“I really enjoyed Rika’s footwork sequence. I thought she had a lot of bodywork throughout the sequence,” Duhamel commented. “Those nuances that she is adding to her skating compared to last year. A big step up with the footwork sequence.”
Kihira put on a fine show in her free skate to selections from “International Angel of Peace” despite having an under-rotation on her second triple axel and a triple lutz.
Wilkes liked what she saw in Kihira’s free skate.
“Often I have found that too many selections in a program can interfere with the flow and continuity of whatever the story might be,” Wilkes said. “But here the selections were all very complementary and gave Rika an opportunity to express various moods.”
Duhamel cited a need for more content early in Kihira’s free skate.
“Skaters are constantly growing their programs and adding to their programs throughout the season, and once those two triple axels become extremely comfortable to her, the details around them in the choreography can be filled in a little bit more,” Duhamel stated.
Japan struggles at Lombardia
While the competition in Canada went well for Japan, the same cannot be said of the Lombardia Trophy in Bergamo, Italy, over the weekend, where Wakaba Higuchi (164.37) finished a disappointing eighth and Kazuki Tomono (203.08) was seventh.
Russia’s Anna Shcherbakova won the women’s event with 218.20, while China’s Jin Boyang took the men’s on 268.31.
Higuchi’s spins and step sequence received level fours in her short program to “Bird Set Free,” but her jumps were problematic. She doubled her planned triple lutz, then fell hard on her combination jump.
The 2018 world silver medalist had more trouble in her free skate to “Poeta,” as she earned only one level four on her spins and fell on her triple loop.
Tomono had a tough go of it in his short program to “Chroma — The Hardest Button to Button,” falling on his opening quad toe loop and again on his triple axel. He did post level fours on his spins and step sequence, however.
Tomono’s free skate to a couple of numbers from “Moulin Rouge” was much better. The blemishes came when he singled a planned triple axel and received poor grades of execution for his opening quad toe loop and a triple loop.
Uramatsu shines in debut
Chisato Uramatsu, a 17-year-old from Nagoya, was a revelation in her Junior Grand Prix debut in Chelyabinsk, Russia. The unheralded Uramatsu (171.32), who was just 14th at last season’s Japan Junior Championships, came in fifth at the event won by Russia’s Kamila Valieva (221.95).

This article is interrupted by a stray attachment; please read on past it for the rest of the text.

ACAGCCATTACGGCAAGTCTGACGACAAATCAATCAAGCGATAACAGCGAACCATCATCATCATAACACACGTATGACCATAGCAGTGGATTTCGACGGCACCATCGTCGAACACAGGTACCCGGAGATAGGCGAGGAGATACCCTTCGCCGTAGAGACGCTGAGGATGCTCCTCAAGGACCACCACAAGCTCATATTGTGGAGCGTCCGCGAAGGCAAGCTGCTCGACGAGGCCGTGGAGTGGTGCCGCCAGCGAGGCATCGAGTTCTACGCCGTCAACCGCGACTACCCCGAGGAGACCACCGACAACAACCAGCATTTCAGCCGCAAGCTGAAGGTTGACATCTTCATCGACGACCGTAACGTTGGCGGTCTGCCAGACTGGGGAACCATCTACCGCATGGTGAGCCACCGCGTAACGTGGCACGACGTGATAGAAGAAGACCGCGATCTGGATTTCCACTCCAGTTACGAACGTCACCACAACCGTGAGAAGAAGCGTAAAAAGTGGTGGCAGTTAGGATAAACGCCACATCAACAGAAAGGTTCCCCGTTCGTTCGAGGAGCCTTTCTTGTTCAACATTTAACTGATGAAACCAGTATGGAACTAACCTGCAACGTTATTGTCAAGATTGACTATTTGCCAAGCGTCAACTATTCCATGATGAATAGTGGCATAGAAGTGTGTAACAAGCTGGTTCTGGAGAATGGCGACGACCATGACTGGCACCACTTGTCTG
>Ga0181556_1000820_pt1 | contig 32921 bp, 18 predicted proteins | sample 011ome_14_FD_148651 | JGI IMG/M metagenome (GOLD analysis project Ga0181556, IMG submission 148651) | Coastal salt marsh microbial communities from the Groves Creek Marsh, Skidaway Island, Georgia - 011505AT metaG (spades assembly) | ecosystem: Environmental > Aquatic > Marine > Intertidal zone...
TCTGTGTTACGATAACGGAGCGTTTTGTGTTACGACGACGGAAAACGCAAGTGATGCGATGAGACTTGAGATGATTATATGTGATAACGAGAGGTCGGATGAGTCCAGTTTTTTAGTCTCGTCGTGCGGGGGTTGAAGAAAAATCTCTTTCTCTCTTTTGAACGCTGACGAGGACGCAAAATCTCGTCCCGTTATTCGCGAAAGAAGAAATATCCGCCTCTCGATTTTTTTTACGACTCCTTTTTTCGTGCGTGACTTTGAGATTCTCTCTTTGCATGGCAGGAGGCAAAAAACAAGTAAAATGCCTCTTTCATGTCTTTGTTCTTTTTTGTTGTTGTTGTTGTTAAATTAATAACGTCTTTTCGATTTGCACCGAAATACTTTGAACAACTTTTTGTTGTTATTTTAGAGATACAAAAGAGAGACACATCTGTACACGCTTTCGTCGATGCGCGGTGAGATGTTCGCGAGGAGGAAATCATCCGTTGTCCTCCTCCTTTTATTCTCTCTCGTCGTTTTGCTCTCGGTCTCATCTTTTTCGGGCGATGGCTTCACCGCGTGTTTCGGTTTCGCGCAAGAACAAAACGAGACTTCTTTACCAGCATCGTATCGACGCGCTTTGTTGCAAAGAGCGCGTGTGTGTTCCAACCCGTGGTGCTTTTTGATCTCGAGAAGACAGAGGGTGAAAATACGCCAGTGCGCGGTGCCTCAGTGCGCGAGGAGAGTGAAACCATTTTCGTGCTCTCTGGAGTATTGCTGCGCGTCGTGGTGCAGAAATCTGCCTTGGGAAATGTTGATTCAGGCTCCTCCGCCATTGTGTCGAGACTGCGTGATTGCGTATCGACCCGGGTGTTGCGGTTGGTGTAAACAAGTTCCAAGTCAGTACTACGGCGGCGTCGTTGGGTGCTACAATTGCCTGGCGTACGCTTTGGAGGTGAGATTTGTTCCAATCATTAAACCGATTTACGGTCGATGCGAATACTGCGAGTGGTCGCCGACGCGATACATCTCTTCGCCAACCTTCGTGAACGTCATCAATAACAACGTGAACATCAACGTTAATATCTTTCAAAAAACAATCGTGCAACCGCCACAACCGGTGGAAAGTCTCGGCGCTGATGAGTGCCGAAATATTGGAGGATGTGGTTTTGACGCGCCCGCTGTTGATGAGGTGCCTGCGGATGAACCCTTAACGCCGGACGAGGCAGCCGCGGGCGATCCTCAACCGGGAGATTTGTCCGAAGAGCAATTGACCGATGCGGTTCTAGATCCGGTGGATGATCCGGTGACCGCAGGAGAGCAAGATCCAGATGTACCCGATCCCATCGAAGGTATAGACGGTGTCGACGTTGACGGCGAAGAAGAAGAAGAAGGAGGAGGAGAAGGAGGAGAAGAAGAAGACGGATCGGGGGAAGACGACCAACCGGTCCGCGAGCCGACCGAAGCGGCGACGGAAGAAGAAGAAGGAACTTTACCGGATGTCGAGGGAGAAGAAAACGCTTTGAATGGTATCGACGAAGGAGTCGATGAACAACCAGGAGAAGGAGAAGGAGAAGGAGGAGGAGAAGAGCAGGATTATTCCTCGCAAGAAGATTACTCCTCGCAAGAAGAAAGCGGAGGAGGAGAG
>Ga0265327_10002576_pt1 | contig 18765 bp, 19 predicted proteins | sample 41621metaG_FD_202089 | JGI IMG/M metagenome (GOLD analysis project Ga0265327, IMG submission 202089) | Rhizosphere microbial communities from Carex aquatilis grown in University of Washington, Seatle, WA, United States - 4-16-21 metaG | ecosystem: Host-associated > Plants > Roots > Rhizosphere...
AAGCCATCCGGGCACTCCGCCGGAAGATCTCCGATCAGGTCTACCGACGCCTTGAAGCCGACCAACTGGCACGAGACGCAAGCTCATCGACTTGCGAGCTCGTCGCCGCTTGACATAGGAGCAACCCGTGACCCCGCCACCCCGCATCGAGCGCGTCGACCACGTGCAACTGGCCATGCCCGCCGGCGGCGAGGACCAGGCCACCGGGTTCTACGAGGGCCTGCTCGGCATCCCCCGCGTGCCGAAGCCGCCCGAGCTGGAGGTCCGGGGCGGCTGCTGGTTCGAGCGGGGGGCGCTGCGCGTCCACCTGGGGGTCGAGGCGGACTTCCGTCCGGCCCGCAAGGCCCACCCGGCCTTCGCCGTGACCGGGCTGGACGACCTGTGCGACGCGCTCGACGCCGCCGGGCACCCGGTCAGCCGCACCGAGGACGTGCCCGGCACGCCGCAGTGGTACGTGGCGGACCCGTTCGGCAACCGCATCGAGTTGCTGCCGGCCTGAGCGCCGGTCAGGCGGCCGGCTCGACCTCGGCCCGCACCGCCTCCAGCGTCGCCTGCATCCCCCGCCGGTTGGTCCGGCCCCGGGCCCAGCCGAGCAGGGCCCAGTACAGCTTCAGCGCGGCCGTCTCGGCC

Uramatsu sparkled in her short program to “Turandot” and ISU announcer Ted Barton took notice.
“What an inspiring performance. Just delightful expression on her face throughout the program,” Barton stated. “The extension of the turned out free leg (on the layback spin), just beautiful straight back. There is the sideways position, still got that free leg perfectly turned out.”
Nana Araki was fourth again in her second JGP of the season, after earning the same placement in Courchevel, France, last month.
Araki was in good shape in her short program to “Destino” until she doubled her triple loop. She bounced back in her free skate to “Nausicaa” and Barton said her performance brought back memories.
“That was the Nana Araki we first saw when she entered the Junior Grand Prix,” Barton said. “Really determined, fast, a high jumper, clean, solid edges. She’s had her challenges over the last couple of years.
Poland next stop on JGP
The JGP travels to Gdansk, Poland, this week for the fifth stop on the seven-event circuit. Tomoe Kawabata and Moa Iwano will represent the Hinomaru in the women’s competition, while Yuma Kagiyama will try to lock up a spot in the JGP Final in the men’s.
Kawabata was fifth at the JGP in France, while Iwano will be making her season debut.
Kagiyama won in Courchevel with a strong effort and will be aiming for a high placement again in Poland to secure a berth in the final in Turin, Italy, in December.
IN FIVE EASY PIECES WITH TAKE 5